Talk about twisted.
In the 1930s the Nazis devised a scheme to create a master race that is purely Aryan. Because to their warped minds Aryans were supposedly superior to all other human beings and thereby entitled to rule the world.
Only one problem with that plan. Not enough blond blue-eyed Aryan "pure bloods" in Germany to grow their gene pool.
Slavs, although considered untermenschen (sub-human) by the Nazis, were nonetheless one rung up from the Jews on the Nazis' hierarchy of humans. While the Nazis aimed to annihilate every single Jew on the face of the earth, some Slavs were to be spared, as the Third Reich needed slaves to do the manual labour.
As WWII got underway and the Nazis invaded the Slavic lands to the east, they realized they had a "solution" to their master race problem.
Little is known about this nefarious "solution" known as the Lebensborn Program, and less yet is known about the Ukrainians and other Slavs who fell victim to it.
When popular children's author Marsha Forchuk Skrypuch found she had a personal connection to it, she resolved to write about it.
The result was her mid-grade novel, Stolen Child, which was recently given a Crystal Kite Award by the Society of Children's Book Writers and Illustrators. (It was also shortlisted for the Canadian Library Association's children's book of the year award, Saskatchewan's Diamond Willow Award and the Ontario Library Association's Golden Oak Book Award.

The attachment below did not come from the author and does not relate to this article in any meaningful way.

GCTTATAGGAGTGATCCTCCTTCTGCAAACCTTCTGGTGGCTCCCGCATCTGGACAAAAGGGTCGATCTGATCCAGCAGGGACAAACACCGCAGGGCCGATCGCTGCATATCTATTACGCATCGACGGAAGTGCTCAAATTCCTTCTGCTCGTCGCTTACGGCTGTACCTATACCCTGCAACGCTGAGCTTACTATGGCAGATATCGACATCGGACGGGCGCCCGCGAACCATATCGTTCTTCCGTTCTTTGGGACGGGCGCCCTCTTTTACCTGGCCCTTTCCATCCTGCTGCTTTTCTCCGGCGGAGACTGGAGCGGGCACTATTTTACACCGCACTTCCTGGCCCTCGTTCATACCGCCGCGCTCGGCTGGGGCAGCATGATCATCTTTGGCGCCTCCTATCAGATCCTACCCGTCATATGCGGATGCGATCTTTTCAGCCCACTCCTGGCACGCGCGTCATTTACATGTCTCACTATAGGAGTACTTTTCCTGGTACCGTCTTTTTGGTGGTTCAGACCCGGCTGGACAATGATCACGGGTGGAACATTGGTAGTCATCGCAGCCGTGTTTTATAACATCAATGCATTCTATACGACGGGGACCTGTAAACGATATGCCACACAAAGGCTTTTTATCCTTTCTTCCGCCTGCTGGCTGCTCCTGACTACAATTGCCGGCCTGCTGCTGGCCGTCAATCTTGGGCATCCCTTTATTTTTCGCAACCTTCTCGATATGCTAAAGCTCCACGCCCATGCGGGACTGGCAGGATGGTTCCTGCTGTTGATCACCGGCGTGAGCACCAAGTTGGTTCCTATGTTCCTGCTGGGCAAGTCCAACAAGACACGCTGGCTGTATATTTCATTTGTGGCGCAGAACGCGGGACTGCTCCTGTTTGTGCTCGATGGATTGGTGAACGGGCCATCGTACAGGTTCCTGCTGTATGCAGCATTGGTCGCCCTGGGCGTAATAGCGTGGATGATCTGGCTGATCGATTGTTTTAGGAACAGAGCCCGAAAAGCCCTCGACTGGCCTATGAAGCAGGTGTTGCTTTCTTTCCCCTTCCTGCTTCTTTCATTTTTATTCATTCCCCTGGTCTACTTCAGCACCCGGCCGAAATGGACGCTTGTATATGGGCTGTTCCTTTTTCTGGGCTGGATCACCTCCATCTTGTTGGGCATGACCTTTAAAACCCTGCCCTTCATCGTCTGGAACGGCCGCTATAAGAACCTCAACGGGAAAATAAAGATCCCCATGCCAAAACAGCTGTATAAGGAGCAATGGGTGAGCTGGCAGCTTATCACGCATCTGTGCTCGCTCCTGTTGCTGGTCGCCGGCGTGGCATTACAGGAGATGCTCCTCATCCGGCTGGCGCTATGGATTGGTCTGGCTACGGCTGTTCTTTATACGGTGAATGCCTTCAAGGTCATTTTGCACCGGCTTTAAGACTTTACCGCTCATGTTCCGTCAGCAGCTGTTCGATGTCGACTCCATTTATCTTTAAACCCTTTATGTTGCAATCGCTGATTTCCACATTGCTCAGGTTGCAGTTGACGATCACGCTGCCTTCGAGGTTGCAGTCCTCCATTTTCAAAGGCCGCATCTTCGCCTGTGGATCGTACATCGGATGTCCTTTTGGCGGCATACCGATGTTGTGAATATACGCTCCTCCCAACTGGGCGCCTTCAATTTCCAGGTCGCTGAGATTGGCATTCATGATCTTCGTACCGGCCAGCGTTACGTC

It also was named an Ontario Library Association best bet, one of the top juvenile novels of 2010, and year's best by Resource Links, a national journal that reviews resources for children and young adults.
Stolen Child is the story of 12-year old Nadia, a Ukrainian child who had been kidnapped for her blond, blue-eyed Aryan looks by the Nazis in their frenzy to build a master race. After the war she finds herself in Brantford, Ontario where she slowly unravels her past life as a Lebensborn.
Stolen Child is published by Scholastic Canada and is available from the publisher as well as from Amazon and other major booksellers.
Marsha Skrypuch is available for school readings and loves to talk about her writing. She has been interviewed on Nash Holos several times, most recently (May 29, 2011) to talk about Stolen Child. More information about Marsha's books can be found at her website. You can follow her on Facebook and Twitter, as well as on her blog .